Definition: Serial Killer
noun: serial killer; plural noun: serial killers
- a person who commits a series of murders, often with no apparent motive and typically following a characteristic, predictable behavior pattern.
Definition: Horror Writer
noun: serial writer; plural noun: serial writers
a person who writes a series of murders, often with no apparent motive and typically following a characteristic, predictable behavior pattern.
My name is Lisa Vasquez, and I am a serial killer writer.
When people find out I am a writer it usually starts with a smile. A fascination with my craft that typically follows with, “I’ve always wanted to write a book.” I smile with polite tolerance and nod appropriately in response to their poking and prying into my work life with their over-personal questions. I find it somewhat offensive when someone digs in so far you wonder if you’re being audited by the IRS or if they are so unaware of how rude they are being.
“I’ve been told there’s no money in writing. You must be doing well.”
“Oh, you’re a writer? Are you on the best sellers list?”
“I’ve always wanted to write a book. I think I will write on this summer.”
Inwardly, I respond. Thanks, random stranger. You know, I always wanted to catheterize someone. I think I will become a Registered Nurse this summer. No, I’m not on the best sellers list but you knew that already, I appreciate the condescending tone coming from the downward slope of your thin nose. No. There’s not a lot of money to be made in it unless you work hard like any other career, craft, trade, and so on. You know what does make a lot of money? Selling organs on the black market.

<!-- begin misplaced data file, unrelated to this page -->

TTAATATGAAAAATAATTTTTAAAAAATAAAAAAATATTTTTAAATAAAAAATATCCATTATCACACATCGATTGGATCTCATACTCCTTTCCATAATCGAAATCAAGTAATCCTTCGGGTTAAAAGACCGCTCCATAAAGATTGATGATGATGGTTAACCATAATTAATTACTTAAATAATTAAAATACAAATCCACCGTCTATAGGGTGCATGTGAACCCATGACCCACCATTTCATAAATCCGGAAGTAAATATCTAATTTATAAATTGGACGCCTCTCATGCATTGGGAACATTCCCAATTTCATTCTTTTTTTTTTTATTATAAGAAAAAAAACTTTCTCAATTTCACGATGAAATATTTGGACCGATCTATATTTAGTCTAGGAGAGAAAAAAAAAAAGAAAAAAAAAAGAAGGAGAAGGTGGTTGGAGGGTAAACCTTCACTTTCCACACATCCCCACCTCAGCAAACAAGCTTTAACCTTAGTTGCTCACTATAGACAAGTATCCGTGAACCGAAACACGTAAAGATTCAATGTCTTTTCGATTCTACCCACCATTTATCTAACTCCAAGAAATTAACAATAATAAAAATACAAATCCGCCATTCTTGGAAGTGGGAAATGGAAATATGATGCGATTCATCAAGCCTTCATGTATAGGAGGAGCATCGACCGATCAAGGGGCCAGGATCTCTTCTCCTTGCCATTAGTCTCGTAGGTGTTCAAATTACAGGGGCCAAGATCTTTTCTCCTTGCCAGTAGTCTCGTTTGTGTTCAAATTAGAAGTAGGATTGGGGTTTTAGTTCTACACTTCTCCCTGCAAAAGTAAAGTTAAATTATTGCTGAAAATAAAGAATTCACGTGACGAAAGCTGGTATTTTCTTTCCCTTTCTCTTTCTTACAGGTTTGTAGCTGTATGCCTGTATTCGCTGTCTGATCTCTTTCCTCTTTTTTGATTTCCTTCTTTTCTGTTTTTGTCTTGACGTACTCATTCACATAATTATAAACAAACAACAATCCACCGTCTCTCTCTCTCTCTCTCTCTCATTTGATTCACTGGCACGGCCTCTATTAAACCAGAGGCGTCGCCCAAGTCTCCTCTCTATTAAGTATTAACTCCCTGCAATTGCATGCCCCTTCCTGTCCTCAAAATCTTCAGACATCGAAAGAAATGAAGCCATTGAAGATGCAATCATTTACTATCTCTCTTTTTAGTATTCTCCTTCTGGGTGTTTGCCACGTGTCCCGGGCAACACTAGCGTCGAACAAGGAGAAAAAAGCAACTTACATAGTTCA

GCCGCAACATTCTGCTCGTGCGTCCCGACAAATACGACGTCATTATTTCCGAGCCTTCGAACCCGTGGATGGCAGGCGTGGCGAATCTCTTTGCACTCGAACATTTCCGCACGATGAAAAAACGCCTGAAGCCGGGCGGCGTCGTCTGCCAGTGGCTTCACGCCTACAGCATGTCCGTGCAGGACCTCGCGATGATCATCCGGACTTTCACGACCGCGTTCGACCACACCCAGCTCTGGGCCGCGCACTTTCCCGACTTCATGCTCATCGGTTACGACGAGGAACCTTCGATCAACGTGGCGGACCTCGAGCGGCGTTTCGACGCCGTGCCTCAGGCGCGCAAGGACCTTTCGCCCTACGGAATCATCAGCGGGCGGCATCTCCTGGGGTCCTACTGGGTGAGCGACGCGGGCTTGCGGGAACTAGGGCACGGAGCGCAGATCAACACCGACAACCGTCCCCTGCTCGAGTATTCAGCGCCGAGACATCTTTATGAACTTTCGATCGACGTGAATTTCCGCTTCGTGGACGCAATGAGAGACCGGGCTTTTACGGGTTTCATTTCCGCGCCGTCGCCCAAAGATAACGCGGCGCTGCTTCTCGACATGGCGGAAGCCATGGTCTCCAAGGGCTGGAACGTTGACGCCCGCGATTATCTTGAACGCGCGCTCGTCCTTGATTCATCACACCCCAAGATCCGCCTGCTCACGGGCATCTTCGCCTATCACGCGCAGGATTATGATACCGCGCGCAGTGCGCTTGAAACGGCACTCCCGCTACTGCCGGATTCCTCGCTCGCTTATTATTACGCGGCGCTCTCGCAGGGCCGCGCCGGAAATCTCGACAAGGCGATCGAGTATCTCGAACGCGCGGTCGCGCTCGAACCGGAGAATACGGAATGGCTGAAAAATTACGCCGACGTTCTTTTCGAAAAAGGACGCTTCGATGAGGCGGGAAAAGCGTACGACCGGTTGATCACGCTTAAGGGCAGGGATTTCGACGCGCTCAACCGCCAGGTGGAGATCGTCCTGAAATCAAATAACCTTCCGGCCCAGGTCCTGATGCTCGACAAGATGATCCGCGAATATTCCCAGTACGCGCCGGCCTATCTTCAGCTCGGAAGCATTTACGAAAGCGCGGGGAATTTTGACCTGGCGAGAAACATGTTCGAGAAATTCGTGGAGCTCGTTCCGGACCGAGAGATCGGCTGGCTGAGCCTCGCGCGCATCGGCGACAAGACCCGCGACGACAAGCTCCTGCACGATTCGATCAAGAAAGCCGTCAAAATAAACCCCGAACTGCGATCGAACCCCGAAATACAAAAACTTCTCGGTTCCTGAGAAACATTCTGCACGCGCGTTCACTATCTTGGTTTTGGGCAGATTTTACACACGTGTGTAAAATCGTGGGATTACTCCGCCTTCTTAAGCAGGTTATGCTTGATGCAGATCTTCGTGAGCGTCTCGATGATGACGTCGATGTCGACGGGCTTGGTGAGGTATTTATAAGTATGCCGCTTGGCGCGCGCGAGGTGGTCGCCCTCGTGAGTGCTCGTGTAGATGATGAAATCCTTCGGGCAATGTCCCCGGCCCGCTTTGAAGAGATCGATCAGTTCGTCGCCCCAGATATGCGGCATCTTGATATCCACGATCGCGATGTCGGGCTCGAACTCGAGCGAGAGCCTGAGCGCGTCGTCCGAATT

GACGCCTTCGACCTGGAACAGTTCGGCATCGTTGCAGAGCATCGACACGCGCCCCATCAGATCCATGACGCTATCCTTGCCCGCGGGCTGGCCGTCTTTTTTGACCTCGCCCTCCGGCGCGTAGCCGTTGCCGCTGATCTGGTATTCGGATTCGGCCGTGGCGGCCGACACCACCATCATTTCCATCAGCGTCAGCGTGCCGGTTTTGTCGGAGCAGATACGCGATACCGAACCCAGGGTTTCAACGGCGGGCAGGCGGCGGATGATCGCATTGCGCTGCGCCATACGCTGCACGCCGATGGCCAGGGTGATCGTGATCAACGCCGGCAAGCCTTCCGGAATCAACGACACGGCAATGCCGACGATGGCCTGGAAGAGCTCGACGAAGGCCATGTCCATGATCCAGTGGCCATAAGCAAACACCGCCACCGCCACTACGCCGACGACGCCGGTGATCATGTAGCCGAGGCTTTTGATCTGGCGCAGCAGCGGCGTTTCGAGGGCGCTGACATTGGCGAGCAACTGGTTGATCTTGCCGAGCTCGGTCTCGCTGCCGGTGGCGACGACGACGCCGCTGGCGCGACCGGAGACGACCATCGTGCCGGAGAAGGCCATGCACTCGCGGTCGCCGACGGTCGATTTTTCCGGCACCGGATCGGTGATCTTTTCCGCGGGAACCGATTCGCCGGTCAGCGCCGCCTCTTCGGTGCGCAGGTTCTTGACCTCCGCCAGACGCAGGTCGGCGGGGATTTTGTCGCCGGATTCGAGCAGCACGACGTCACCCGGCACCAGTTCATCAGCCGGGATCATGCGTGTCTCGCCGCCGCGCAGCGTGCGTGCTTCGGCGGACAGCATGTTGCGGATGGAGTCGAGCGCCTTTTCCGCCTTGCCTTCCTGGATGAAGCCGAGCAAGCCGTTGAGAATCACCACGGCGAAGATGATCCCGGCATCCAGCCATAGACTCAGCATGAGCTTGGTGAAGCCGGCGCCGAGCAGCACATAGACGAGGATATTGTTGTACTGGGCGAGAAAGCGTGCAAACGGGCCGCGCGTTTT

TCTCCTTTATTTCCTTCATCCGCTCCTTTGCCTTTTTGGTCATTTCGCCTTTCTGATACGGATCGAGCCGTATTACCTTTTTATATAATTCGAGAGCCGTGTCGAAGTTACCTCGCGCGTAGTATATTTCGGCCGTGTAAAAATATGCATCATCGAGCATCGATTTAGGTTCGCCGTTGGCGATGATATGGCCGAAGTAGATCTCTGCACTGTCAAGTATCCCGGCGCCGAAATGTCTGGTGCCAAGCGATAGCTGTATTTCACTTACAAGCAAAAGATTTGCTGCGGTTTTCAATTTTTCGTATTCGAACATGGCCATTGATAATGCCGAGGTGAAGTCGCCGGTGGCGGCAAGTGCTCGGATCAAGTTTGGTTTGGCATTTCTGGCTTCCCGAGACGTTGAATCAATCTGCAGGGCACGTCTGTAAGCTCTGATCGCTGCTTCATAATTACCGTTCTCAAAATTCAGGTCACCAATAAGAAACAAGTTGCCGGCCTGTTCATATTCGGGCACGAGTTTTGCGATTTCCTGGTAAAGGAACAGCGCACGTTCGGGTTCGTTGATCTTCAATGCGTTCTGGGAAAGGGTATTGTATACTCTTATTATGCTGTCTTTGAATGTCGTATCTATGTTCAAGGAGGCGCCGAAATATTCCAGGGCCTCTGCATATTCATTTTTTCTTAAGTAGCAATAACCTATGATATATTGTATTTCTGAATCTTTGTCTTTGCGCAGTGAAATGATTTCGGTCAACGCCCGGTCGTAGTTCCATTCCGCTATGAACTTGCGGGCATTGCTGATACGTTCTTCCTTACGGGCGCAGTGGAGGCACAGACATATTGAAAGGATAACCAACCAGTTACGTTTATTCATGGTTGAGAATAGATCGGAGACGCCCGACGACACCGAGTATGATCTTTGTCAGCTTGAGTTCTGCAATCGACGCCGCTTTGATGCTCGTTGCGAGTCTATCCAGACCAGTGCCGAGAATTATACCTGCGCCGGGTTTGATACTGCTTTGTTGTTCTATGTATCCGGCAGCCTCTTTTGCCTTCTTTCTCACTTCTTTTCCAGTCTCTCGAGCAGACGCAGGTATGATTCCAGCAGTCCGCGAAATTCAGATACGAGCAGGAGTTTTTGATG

Outwardly, it goes more like…”I’m a starving artist but it’s fulfilling and I can’t see myself doing anything else. I get to make my own hours, write what I know and love, and see my family. Oh, you flatter me! Not on the best sellers list, yet! Hey, wanna buy my book? Haha! You should write a book! I’m sure you’ve got a good story in you that needs to be told. Oh? An autobiography? Yes, you should write about your life. I’m sure a lot people will relate to your life and everything you’ve gone through.”
My favorite part of the conversation then makes its arrival.
“I’ve tried to write a book before. I just keep stopping or don’t have time. Got any tips for me?”
I smile and continue to try and hide behind my glass of wine or beer, or whatever hors devours I’m escorting around on a napkin. I’m using either to keep my mouth otherwise engaged so I don’t slip up and tell this stranger, “Yes you’ve just insulted me by calling out my minimal annual take home revenue, and snubbed the skill and devotion it takes to sit down and write 70-100k words. Words which not only go together but don’t put your audience to sleep faster than a sermon on Sunday. Absolutely! I want to tell you how to do my menial, unappreciated ‘job’. By all means, I’ll give you free mentoring and waste more of my time.”
No, I don’t say these things because it’s not worth it. Saying those things will do me no good in the long run.